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New England Literary News

Grub Street, the independent writing center occupying its sleek new space on Boston’s waterfront, will receive a $35,000 grant from the National Endowment for the Arts.Pat Greenhouse/Globe Staff

Korean poetry published in Boston

The potent, independent Boston-based publisher Black Ocean has recently published, “Grotesque Weather and Good People,” the debut English translation of a collection of poems by award-winning Korean poet Lim Solah. Translated by Olan Munson and Oh Eunkyung, the book is part of Black Ocean’s “Moon Country” series which publishes English translations of contemporary Korean poetry. Solah investigates her many selves in present-day Seoul, the different ways we are reflected, cast shadows, wonder. “Me inside the window, me outside the window. We can finally disappear.” Hers are lines of forceful simplicity, not so much plainspoken as distilled and vibrating with a mysterious ache. She writes of rain on glass, of boiled pork, rice bowls, black soy beans, and rotting things. “Apricot blossoms are terrifying. They rot black overnight.” She captures a contradictory sense of stillness within all the movement, the discomfiting knowledge that time can feel stopped and hurtling forward at once. “Living is scarier than dying.” Munson and Eunkyung’s translation emphasizes the “object-like” nature of Solah’s grammatical self, the play between subjecthood and objecthood. And Solah captures, in perhaps the most direct and accurate way I’ve ever read, the fear of the writer: “I’m afraid because I have nothing to say. / I’m afraid that I might find something to say.”


Writers for causes

In June 2020, local author Lise Haines, wanting to fight against racial injustice, teamed up with five other local writers — Jessica Keener, Elizabeth Searle, Rosie Sultan, Michelle Hoover, and Delia Cabe — and started a fund-raiser through Facebook with the tag #WritersAgainstRacialInjustice, hoping to raise $10,000 for the Equal Justice Initiative, which fights against racial and economic injustice. They ended up raising almost $65,000. After that, they ran another short fund-raiser to support When We All Vote, a nonpartisan initiative created by Michelle Obama to increase election participation. Earlier this month, in response to the news about the threat of the overturn of Roe v. Wade, the group ran another short fund-raiser, Writers for Women’s Reproductive Rights, raising more than $8,500 for Planned Parenthood. The effectiveness of their campaigns has motivated them to keep going, under the name “Writers for ___,” with various social justice causes filling in the blank, with the rallying cry “Let’s turn our outrage to action and advocacy” driving them along. They’ll select new causes in the future with the hope that the success of their efforts — they’ve now raised over $100,000 for their causes — might inspire others toward similar small-group fund-raising.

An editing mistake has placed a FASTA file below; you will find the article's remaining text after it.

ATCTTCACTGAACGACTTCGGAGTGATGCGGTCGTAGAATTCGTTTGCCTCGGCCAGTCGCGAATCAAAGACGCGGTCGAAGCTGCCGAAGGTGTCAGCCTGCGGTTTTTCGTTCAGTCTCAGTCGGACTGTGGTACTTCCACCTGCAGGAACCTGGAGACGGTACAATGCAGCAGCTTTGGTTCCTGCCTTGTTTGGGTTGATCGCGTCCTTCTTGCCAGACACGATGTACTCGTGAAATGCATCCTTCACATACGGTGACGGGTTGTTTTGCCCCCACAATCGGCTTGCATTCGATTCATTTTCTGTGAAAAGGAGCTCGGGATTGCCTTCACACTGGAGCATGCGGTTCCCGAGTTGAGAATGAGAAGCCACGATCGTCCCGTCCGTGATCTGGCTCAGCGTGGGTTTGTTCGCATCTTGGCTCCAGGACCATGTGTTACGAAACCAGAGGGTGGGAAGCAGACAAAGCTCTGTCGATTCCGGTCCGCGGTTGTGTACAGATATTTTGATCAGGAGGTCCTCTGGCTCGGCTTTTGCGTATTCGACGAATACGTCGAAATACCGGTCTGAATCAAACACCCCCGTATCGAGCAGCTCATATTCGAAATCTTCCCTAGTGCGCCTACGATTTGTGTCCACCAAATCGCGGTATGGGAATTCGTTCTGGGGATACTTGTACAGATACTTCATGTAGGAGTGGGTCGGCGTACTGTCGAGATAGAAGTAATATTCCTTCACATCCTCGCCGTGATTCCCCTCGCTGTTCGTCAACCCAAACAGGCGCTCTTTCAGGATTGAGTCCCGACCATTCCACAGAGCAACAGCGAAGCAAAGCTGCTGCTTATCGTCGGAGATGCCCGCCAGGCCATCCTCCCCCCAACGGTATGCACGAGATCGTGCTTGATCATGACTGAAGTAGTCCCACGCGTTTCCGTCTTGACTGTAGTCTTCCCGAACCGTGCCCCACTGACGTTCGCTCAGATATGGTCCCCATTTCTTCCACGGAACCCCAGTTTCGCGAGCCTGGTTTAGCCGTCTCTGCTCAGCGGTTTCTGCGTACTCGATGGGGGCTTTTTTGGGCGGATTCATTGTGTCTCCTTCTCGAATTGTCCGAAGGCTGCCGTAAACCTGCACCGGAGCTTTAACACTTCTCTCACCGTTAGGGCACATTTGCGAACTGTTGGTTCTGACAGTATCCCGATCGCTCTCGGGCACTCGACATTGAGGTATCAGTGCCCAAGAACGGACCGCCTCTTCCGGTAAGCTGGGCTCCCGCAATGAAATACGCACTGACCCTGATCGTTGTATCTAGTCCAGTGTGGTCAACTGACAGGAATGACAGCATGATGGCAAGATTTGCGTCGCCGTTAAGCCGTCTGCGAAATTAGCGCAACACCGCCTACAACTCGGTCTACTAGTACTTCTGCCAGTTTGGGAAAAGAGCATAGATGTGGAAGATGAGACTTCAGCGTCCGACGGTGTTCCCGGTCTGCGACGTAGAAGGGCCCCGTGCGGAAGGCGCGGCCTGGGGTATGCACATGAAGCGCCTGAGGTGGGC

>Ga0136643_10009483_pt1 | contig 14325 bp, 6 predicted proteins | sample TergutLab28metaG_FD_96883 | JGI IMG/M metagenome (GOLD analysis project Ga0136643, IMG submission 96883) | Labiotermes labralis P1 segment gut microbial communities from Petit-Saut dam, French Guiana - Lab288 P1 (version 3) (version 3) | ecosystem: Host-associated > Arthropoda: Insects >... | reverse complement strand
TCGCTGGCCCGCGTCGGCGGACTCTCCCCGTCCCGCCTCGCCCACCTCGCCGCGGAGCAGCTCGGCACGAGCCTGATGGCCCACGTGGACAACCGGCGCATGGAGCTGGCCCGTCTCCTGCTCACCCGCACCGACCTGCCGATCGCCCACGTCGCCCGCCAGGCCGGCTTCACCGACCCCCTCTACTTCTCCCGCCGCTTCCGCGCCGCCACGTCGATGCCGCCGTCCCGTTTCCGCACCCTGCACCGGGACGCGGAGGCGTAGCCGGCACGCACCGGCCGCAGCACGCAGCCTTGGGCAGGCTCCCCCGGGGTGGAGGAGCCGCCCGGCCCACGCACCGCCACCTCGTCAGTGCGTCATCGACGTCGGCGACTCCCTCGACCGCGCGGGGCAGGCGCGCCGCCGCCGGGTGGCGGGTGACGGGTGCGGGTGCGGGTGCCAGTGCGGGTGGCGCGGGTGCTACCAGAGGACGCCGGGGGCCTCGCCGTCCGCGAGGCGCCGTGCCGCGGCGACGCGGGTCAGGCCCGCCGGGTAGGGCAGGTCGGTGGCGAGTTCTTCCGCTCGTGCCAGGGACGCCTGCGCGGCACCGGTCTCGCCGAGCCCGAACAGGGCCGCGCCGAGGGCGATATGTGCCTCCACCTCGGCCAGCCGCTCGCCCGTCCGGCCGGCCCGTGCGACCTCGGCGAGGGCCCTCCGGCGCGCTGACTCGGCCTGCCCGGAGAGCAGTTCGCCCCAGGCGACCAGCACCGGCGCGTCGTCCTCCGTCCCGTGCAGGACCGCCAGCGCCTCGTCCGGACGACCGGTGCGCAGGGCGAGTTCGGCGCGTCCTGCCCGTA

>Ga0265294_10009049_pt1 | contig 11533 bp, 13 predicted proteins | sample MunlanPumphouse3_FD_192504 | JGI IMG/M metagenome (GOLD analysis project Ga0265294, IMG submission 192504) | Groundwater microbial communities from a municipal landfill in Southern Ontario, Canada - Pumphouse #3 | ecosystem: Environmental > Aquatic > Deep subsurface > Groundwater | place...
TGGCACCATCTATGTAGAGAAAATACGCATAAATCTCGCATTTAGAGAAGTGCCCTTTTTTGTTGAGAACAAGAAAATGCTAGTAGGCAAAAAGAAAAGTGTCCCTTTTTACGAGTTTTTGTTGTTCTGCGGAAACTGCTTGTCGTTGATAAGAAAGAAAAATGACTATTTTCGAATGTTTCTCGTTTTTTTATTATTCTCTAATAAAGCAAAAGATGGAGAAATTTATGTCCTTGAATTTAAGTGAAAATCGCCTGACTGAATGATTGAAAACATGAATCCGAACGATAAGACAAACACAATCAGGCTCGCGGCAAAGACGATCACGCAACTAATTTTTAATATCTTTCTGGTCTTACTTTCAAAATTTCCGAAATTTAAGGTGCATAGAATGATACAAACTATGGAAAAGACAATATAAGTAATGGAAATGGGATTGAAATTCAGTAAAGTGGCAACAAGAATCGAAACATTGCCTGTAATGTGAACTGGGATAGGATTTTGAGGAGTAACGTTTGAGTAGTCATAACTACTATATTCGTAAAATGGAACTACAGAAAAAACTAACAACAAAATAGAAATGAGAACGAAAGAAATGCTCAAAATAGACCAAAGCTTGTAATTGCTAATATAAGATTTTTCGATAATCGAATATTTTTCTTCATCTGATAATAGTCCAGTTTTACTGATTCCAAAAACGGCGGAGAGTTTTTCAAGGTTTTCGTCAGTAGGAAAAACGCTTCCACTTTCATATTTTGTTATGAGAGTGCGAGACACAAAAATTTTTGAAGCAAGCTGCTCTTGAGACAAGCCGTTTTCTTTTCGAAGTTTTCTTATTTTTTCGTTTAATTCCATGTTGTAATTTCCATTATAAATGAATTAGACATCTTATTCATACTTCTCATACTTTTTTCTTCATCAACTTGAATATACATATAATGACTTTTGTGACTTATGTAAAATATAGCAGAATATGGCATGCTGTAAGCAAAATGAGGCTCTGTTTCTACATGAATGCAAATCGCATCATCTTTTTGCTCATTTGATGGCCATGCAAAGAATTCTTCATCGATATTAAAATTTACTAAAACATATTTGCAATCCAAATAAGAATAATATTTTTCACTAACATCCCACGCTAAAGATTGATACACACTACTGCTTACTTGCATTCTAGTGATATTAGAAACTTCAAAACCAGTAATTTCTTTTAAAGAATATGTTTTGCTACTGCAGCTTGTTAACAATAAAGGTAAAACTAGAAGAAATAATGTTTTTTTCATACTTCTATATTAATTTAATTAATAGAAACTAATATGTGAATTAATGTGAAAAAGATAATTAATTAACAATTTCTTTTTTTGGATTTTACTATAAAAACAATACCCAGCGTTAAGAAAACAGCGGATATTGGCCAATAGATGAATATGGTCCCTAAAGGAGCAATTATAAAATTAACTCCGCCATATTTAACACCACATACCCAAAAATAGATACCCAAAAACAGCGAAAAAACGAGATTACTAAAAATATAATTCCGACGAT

Awards for New England lit groups

The National Endowment for the Arts recently announced its second round of grants for this year, awarding a total of $91 million to organizations around the country. More than $1.5 million will go to literary arts organizations. Of the 77 literary arts organizations awarded grants, five are based in New England. The Boston Book Festival, with Gina Gagliano as its new executive director, will receive $15,000. Grub Street, the independent writing center occupying its sleek new space on Boston’s waterfront, will receive $35,000. Mass Poetry, which has been doing powerful work throughout the pandemic, will receive $12,000. In Farmington, Conn., the Hill-Stead Museum, which has been running the annual Sunken Garden Poetry Festival for 30 years, will receive $10,000. And in Portland, Maine, the Telling Room, a literary arts education program that empowers young writers ages 6 to 18, will receive $10,000.


Coming Out

Greenlandby David Santos Donaldson (Amistad)

Mother Ocean Father Nationby Nishant Batsha (Ecco)

The Midcoastby Adam White (Hogarth)

Pick of the Week

Douglas Riggs at Bank Square Books in Mystic, Conn., recommends “Animal Wife” by Lara Ehrlich (Red Hen): “What kinds of hunger are acceptable? In what ways are domesticity, motherhood, or even femininity itself damning? Also, wouldn’t it be cool to transform into a deer? These short stories are AMAZING.”

Nina MacLaughlin is the author of “Wake, Siren.” She can be reached at nmaclaughlin@gmail.com.